“It will continue to get warmer and attract more southern species, such as blue crabs,” Collie said. “Species that couldn’t complete their life cycle here before may be able to do that now.” LINK
FIREWOOD "Mainers who buy firewood are paying more as they stock up this summer and many are finding short supplies, as well. Pete Lammert of the Maine Forest Service warns that most firewood dealers are hustling just to fill orders from regular customers. He says customers who used to buy one cord are buying two, and those who used to buy two are buying four. High oil prices are driving the push to heating alternatives including firewood and wood pellets. Prices are topping $200 a cord." LINK
NATURAL GAS "I'm afraid we're headed for another catastrophic year, in terms of natural gas prices," he said. Natural gas futures have risen 97 percent in the past year, following crude oil prices. For residential gas customers, "That is going to hit home in December and January," Popowsky said." LINK
HOME HEATING OIL "New Englanders struggling this summer to pay gas prices topping $4 a gallon should brace for more bad news — home heating oil costs next winter are expected to hit record highs. One retail heating oil dealer says she expects a typical household delivery that cost $500 last winter will climb to at least $850 this winter. "It's going to be staggering," said Northboro Oil Co. owner Sandra Farrell in telephone interview with The Associated Press. "It's going to be a real problem going into this winter for everyone unless something changes." Farrell, whose family has owned and operated the Northborough, Mass., business since 1953, said some dealers are talking about prices in the $4.89 per gallon range for the coming winter, about $2 more per gallon than last winter. An average household usually needs four deliveries from December to March, she said." LINK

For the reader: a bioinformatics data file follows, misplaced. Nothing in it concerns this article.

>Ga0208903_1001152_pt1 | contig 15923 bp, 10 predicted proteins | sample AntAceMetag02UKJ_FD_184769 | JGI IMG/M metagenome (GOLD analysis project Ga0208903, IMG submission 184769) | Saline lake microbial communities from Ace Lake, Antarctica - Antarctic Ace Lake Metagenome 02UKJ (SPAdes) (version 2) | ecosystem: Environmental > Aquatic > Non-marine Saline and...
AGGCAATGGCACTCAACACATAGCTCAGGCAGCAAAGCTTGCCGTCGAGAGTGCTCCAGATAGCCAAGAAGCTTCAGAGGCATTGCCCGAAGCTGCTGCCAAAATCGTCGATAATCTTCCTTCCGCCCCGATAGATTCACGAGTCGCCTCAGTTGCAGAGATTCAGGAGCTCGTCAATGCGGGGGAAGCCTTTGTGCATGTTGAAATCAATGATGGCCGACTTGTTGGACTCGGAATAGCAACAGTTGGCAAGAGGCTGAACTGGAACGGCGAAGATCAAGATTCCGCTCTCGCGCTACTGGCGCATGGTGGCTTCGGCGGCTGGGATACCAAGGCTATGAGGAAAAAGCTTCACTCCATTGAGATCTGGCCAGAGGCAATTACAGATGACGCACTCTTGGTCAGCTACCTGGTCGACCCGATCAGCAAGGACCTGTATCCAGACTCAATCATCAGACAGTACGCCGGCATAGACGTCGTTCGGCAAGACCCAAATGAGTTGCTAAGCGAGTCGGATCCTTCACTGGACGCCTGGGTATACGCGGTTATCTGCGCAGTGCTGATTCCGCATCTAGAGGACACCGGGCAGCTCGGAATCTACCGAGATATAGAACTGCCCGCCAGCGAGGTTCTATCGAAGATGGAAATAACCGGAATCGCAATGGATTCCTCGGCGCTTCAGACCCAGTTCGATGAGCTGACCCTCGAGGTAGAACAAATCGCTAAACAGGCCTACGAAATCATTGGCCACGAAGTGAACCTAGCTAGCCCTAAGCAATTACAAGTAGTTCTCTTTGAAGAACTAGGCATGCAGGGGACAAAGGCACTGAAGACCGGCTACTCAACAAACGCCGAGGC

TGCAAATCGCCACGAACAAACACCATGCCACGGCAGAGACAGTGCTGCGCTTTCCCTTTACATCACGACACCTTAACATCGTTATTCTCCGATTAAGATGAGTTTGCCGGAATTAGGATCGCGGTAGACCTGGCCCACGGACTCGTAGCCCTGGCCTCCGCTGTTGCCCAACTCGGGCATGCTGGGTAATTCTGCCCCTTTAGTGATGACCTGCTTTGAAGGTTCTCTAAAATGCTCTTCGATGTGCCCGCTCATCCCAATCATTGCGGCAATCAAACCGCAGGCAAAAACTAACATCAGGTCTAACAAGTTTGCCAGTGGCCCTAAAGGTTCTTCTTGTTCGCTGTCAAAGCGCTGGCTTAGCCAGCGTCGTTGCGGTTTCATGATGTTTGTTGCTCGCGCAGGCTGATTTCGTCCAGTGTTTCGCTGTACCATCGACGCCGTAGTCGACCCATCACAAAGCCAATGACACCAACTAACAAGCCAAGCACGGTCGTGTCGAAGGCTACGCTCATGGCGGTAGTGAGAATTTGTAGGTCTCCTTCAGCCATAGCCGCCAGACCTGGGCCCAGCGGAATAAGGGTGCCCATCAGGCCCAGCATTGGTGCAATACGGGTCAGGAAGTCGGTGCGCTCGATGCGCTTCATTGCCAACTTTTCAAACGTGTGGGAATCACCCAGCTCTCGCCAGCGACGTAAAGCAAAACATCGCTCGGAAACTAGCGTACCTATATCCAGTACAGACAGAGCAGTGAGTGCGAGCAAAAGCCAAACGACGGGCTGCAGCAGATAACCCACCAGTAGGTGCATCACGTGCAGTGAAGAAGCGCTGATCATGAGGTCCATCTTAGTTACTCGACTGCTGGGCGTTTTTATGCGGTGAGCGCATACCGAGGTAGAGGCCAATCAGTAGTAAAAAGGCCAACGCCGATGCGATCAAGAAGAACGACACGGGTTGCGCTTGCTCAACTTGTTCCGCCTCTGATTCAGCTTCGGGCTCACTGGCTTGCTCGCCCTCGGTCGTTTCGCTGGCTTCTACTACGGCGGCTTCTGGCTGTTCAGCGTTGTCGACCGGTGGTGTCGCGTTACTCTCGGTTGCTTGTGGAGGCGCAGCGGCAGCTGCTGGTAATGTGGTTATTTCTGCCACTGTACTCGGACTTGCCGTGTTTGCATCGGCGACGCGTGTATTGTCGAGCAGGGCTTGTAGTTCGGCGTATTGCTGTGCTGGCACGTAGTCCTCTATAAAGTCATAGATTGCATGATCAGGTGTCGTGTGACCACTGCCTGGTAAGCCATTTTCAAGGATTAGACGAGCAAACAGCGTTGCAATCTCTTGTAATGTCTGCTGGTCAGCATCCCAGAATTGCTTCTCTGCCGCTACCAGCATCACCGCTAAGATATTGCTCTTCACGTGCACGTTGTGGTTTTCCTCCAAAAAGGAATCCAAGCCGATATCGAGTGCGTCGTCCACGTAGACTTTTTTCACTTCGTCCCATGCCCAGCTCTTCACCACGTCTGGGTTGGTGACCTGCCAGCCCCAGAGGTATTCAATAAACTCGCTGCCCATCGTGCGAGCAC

ELECTRIC HEAT"Residential customers of Public Service of New Hampshire will see electric rates go up 5.7 percent, due to the skyrocketing prices for energy resources." LINK
SHRUB And how is our President addressing this???
"State Sen. Marc Pacheco, a Democrat of Taunton, says "it's really impacting working families dramatically. We're facing a crisis situation." Pacheco criticizes the Bush administration for proposing a 22% cut in federal home heating assistance this winter. "We shouldn't be cutting energy assistance for the needy and for the working poor at a time when home heating oil costs are skyrocketing like they've never done before," says Pacheco." LINK
Turning and turning in the widening gyre The falcon cannot hear the falconer; Things fall apart; the centre cannot hold; Mere anarchy is loosed upon the world, The blood-dimmed tide is loosed, and everywhere The ceremony of innocence is drowned; The best lack all conviction, while the worst Are full of passionate intensity.
Surely some revelation is at hand; Surely the Second Coming is at hand. The Second Coming! Hardly are those words out When a vast image out of Spiritus Mundi Troubles my sight: somewhere in sands of the desert A shape with lion body and the head of a man, A gaze blank and pitiless as the sun, Is moving its slow thighs, while all about it Reel shadows of the indignant desert birds. The darkness drops again; but now I know That twenty centuries of stony sleep Were vexed to nightmare by a rocking cradle, And what rough beast, its hour come round at last, Slouches towards Bethlehem to be born?